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A young Adolf Hitler
- his own sketch


During his lifetime, Hitler was very secretive about his background. Only the dimmest outline of his parents emerges from the biographical chapters of Mein Kampf. He falsified his father's occupation, changing him from a customs official to a postal official. He repulsed relatives who tried to approach him.

One of the first things he did after taking over Austria was to have a survey carried out of the little farming village of Dollerscheim where his father's birth had been recorded. As soon as it could be arranged the inhabitants were evacuated and the entire village was demolished by heavy artillery. Even the graves in the cemetery where his grandmother had been buried were rendered unrecognizable.

Klara Hitler died from cancer when Adolf was nineteen. She was held in love and affection by Hitler, her Jewish doctor, Eduard Bloch, later recalled: 'I have never witnessed a closer attachment.' Hitler carried her picture with him down to the last days in the bunker. Her portrait stood in his rooms in Munich, Berlin, and at his alpine residence near Berchtesgaden, Obersalzberg. His mother may well have been the only person Adolf Hitler genuinely loved in his entire life.

In 1907 Adolf Hitler moved to Vienna, the capital of Austria, where the Vienna Academy of Fine Arts was located. The author William L. Shirer tells in his monumental bestseller The Rise And Fall Of The Third Reich how Hitler tried to take the entrance examination as the first practical step in fulfilling his dream of becoming a painter. Hitler was eighteen years old, full of high hopes - but to his own surprise he failed to get admission. An entry in the Vienna Academy's classification list tells the story:

"The following took the test with insufficient results, or were not admitted ... Adolf Hitler, Braunau a. Inn, April 20, 1989, German, Catholic. Father civil servant. 4 classes in High School. Few Heads. Test drawing unsatisfactory."

According to William L. Shirer Hitler tried again the following year and this time his drawings were so poor that he was not admitted to the test. In Mein Kampf Hitler told how he requested an explanation from the rector of the Academy:

"That gentleman assured me that the drawings I had submitted incontrovertibly showed my unfitness for painting, and that my ability obviously lay in the field of architecture; for me, he said, the Academy's School of Painting was out of the question, the place for me was at the School of Architecture."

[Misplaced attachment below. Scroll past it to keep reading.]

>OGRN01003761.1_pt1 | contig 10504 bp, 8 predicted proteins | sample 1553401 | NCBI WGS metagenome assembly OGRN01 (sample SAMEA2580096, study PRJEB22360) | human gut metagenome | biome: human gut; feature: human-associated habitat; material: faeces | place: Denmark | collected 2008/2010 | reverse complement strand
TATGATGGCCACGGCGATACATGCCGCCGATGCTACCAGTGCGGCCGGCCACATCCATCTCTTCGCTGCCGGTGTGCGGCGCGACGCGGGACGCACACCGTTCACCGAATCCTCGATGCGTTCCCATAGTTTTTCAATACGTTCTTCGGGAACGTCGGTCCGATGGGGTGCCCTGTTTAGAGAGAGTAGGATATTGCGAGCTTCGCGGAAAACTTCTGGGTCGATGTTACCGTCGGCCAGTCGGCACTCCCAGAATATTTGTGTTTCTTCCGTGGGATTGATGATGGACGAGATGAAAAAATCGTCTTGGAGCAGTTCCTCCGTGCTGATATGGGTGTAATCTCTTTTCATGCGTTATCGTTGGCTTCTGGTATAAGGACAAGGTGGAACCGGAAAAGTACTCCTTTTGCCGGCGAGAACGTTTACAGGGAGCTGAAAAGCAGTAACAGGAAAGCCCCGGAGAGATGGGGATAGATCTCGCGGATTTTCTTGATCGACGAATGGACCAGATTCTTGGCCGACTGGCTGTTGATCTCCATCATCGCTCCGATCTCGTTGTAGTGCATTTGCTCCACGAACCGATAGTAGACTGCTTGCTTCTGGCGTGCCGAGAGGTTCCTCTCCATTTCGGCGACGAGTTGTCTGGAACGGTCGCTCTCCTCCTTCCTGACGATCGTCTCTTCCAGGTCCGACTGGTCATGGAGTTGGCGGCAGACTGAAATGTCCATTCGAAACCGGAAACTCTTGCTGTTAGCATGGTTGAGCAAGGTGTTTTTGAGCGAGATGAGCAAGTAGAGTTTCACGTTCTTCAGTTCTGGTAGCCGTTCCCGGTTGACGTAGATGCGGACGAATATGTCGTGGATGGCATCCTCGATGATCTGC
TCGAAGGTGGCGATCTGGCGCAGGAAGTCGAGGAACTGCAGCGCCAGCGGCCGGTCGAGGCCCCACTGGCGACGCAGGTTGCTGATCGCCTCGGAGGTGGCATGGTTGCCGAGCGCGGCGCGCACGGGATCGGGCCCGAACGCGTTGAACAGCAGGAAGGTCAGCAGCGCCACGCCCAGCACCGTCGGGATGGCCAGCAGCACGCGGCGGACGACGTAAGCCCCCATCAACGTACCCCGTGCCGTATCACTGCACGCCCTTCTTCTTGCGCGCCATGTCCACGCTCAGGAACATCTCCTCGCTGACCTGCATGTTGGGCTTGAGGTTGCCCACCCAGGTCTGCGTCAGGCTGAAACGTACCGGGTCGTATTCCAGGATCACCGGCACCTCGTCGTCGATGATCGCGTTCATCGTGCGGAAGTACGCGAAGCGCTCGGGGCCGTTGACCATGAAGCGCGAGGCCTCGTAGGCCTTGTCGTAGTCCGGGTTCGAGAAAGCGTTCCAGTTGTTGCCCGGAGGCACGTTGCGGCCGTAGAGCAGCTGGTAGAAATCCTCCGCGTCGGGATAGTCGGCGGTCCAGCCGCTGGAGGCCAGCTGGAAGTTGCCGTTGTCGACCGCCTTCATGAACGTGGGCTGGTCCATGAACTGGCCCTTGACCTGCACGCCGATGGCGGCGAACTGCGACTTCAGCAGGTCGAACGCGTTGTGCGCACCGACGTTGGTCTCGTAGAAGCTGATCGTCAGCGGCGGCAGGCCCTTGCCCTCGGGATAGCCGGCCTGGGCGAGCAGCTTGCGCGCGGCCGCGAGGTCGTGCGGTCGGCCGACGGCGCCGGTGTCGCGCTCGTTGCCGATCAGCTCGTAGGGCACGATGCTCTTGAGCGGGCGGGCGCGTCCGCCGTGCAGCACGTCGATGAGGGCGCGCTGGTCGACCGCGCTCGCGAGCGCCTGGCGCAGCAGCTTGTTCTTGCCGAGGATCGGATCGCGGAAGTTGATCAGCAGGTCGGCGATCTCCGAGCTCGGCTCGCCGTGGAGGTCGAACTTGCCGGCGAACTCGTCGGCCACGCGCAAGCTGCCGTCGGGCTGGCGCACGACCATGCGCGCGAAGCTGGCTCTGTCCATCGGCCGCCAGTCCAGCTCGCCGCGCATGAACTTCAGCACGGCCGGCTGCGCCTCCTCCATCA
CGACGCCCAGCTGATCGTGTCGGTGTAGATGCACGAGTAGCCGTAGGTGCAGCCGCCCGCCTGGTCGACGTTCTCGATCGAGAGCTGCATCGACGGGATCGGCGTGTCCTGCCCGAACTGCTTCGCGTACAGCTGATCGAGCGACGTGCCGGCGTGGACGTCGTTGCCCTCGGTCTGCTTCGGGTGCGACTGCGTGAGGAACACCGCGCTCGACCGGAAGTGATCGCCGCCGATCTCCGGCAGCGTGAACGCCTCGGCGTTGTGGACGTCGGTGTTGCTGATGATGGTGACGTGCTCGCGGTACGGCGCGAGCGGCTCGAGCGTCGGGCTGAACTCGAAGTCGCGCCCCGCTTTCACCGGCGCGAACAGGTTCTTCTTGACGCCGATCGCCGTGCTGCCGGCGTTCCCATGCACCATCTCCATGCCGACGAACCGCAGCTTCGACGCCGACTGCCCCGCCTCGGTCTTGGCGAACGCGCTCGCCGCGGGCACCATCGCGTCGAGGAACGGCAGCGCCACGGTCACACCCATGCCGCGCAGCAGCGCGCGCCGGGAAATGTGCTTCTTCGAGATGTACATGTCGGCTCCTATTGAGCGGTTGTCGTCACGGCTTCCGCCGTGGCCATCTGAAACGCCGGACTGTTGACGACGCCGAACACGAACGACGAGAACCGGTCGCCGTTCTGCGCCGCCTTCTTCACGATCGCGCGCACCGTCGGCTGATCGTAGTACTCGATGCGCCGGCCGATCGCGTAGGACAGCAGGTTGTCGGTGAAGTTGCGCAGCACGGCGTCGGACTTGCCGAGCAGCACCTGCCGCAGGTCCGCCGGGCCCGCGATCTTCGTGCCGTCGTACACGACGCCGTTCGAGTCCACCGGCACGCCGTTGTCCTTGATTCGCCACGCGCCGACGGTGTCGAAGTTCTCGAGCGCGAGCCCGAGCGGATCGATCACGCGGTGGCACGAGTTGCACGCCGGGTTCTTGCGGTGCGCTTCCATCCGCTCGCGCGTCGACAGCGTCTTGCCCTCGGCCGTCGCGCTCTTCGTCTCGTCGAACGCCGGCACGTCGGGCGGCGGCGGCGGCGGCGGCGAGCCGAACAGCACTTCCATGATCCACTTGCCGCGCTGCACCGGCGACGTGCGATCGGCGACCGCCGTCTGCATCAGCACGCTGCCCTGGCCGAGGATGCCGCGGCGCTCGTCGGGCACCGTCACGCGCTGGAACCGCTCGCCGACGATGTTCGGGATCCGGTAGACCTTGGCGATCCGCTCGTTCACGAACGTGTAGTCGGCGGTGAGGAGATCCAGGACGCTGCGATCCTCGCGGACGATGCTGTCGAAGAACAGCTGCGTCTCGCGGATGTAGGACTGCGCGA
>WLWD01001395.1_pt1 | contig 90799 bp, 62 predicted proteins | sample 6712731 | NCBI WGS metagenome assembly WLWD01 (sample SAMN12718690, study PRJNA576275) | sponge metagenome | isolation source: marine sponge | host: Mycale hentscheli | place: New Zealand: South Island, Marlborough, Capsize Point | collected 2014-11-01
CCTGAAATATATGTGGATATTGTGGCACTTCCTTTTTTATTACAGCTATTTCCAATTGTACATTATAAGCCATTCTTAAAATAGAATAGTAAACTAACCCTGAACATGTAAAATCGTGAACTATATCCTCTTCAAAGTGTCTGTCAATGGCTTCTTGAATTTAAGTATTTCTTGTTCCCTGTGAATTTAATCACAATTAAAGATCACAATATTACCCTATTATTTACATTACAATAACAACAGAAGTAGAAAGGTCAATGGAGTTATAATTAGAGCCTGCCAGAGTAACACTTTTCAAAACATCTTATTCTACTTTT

But Adolf Hitler did not pursue his ambition to enter the School of Architecture - he realized that his failure years ago to graduate from high school might well block his entry. Within a year he was living in homeless shelters and eating at charity soup-kitchens. He spent his time reading anti-Semitic tabloids and pamphlets available at the newsstands and at local coffee shops. He had declined to take regular employment and took occasional menial jobs and sold some of his paintings or advertising posters whenever he could to provide sustenance.

Hitler didn't get much out of it - but in 1999 two paintings and a line drawing by Hitler, completed between 1911 and 1914, were sold at auction for a total of $131,000. In 2005 four sketches and two Christmas cards signed by the Nazi dictator were sold in Montreal to a single buyer for an undisclosed sum. A media report citing witnesses who said the items were sold for $26,800 could not be confirmed.

By Hitlerís own accounting, he painted between one and three watercolors a day during his Vienna years. If one assumes he painted only one painting a day, and only three days a week, then the minimum number he would have painted would be six hundred, which is close to Hitler's own recollection over a thousand.

According to William L. Shirer Hitler copied his scetches and paintings from older works: pictures of Vienna, usually of some well-known landmark as St. Stephen's Cathedral, the Opera House, The Burgtheater, the Palace of Schoenbrunn or the Roman ruins in Schoenbrunn Park. Shirer tells that hundreds of these pitiful pieces were sold by Hitler to dealers who used them to fill empty picture frames on display. And Hitler often drew posters for shopkeepers advertising such products as Teddy's Perspiration Powder.




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